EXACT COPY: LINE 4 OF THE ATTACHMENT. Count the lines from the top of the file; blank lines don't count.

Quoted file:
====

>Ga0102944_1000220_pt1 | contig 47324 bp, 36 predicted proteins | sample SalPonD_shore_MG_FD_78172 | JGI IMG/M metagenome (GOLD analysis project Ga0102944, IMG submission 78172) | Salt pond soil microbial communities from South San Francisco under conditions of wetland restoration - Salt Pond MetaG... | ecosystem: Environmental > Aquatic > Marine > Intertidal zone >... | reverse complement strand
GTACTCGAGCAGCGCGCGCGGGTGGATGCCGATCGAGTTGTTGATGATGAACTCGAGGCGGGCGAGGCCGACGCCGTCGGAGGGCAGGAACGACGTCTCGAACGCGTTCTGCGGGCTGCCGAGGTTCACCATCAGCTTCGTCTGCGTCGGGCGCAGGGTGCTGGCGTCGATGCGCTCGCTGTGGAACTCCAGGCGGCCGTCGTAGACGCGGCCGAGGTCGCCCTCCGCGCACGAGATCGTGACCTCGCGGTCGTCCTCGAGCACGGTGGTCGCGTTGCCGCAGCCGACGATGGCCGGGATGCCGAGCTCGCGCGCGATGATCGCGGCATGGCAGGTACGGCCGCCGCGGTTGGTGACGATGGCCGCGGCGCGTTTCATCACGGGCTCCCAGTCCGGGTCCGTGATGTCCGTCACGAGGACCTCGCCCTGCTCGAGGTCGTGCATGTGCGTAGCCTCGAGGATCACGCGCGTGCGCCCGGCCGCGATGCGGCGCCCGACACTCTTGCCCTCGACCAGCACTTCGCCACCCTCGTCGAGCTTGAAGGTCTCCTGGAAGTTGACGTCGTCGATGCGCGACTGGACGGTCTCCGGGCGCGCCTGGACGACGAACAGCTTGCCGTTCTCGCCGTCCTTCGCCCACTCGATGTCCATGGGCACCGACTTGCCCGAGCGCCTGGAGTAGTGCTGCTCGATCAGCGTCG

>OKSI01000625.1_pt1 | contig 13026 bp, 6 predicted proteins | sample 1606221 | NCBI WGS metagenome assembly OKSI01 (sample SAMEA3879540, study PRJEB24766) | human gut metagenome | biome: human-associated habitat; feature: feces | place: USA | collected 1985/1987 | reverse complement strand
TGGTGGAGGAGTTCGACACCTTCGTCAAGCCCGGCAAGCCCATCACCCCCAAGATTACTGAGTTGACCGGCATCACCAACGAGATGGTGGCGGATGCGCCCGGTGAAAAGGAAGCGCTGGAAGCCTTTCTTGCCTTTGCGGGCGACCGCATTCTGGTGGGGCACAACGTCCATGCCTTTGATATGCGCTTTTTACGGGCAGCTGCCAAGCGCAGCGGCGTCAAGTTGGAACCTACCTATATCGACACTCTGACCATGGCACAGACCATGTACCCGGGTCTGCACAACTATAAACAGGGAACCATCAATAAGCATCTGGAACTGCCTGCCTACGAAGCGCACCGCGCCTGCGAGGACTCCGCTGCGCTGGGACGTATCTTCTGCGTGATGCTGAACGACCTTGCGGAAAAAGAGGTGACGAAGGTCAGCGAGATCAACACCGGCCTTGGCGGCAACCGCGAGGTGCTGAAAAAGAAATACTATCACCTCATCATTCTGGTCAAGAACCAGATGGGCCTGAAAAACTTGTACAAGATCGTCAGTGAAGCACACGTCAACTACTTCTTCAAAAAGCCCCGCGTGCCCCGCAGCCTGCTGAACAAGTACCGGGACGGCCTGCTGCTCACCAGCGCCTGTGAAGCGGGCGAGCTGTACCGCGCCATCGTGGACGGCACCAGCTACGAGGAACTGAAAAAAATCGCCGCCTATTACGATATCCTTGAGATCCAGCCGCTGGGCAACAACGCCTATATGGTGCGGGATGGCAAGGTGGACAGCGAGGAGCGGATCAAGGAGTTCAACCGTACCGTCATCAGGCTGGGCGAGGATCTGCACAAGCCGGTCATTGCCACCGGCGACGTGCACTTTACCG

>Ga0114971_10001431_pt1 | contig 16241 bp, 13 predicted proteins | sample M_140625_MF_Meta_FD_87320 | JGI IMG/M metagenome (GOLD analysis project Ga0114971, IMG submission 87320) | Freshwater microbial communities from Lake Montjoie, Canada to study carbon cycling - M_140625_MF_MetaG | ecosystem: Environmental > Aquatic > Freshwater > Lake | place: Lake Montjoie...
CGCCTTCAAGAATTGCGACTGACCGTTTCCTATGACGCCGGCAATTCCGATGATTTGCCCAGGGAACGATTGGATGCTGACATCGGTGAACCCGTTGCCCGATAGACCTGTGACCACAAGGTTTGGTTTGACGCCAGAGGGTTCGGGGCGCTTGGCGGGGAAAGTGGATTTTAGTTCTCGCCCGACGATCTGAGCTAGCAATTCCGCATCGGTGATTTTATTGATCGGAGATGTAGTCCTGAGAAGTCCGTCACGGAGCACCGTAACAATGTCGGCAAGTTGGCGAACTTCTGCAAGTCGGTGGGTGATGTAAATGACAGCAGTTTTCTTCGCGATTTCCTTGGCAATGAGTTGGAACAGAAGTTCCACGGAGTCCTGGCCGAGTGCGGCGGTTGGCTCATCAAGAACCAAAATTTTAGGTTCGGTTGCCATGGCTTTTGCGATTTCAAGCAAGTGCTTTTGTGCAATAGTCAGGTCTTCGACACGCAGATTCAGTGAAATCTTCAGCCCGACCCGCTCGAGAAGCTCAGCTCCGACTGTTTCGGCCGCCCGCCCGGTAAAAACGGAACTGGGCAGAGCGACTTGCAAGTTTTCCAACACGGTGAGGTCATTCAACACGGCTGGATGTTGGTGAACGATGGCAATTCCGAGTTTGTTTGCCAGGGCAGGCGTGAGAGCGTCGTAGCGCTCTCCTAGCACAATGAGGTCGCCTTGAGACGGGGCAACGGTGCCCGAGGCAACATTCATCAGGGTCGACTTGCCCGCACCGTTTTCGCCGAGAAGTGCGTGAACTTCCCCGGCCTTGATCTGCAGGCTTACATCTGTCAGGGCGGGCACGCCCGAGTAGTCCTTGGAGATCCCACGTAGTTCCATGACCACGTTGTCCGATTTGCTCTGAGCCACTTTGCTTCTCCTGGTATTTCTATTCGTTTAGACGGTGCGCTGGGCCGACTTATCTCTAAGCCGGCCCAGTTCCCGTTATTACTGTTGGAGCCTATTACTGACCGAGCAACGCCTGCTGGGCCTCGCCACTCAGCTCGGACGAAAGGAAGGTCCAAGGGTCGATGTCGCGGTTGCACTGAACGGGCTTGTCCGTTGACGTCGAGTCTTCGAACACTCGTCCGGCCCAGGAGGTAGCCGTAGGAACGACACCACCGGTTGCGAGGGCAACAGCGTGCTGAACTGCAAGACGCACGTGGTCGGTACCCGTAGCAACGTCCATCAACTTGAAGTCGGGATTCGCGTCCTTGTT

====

TGGTGGAGGAGTTCGACACCTTCGTCAAGCCCGGCAAGCCCATCACCCCCAAGATTACTGAGTTGACCGGCATCACCAACGAGATGGTGGCGGATGCGCCCGGTGAAAAGGAAGCGCTGGAAGCCTTTCTTGCCTTTGCGGGCGACCGCATTCTGGTGGGGCACAACGTCCATGCCTTTGATATGCGCTTTTTACGGGCAGCTGCCAAGCGCAGCGGCGTCAAGTTGGAACCTACCTATATCGACACTCTGACCATGGCACAGACCATGTACCCGGGTCTGCACAACTATAAACAGGGAACCATCAATAAGCATCTGGAACTGCCTGCCTACGAAGCGCACCGCGCCTGCGAGGACTCCGCTGCGCTGGGACGTATCTTCTGCGTGATGCTGAACGACCTTGCGGAAAAAGAGGTGACGAAGGTCAGCGAGATCAACACCGGCCTTGGCGGCAACCGCGAGGTGCTGAAAAAGAAATACTATCACCTCATCATTCTGGTCAAGAACCAGATGGGCCTGAAAAACTTGTACAAGATCGTCAGTGAAGCACACGTCAACTACTTCTTCAAAAAGCCCCGCGTGCCCCGCAGCCTGCTGAACAAGTACCGGGACGGCCTGCTGCTCACCAGCGCCTGTGAAGCGGGCGAGCTGTACCGCGCCATCGTGGACGGCACCAGCTACGAGGAACTGAAAAAAATCGCCGCCTATTACGATATCCTTGAGATCCAGCCGCTGGGCAACAACGCCTATATGGTGCGGGATGGCAAGGTGGACAGCGAGGAGCGGATCAAGGAGTTCAACCGTACCGTCATCAGGCTGGGCGAGGATCTGCACAAGCCGGTCATTGCCACCGGCGACGTGCACTTTACCG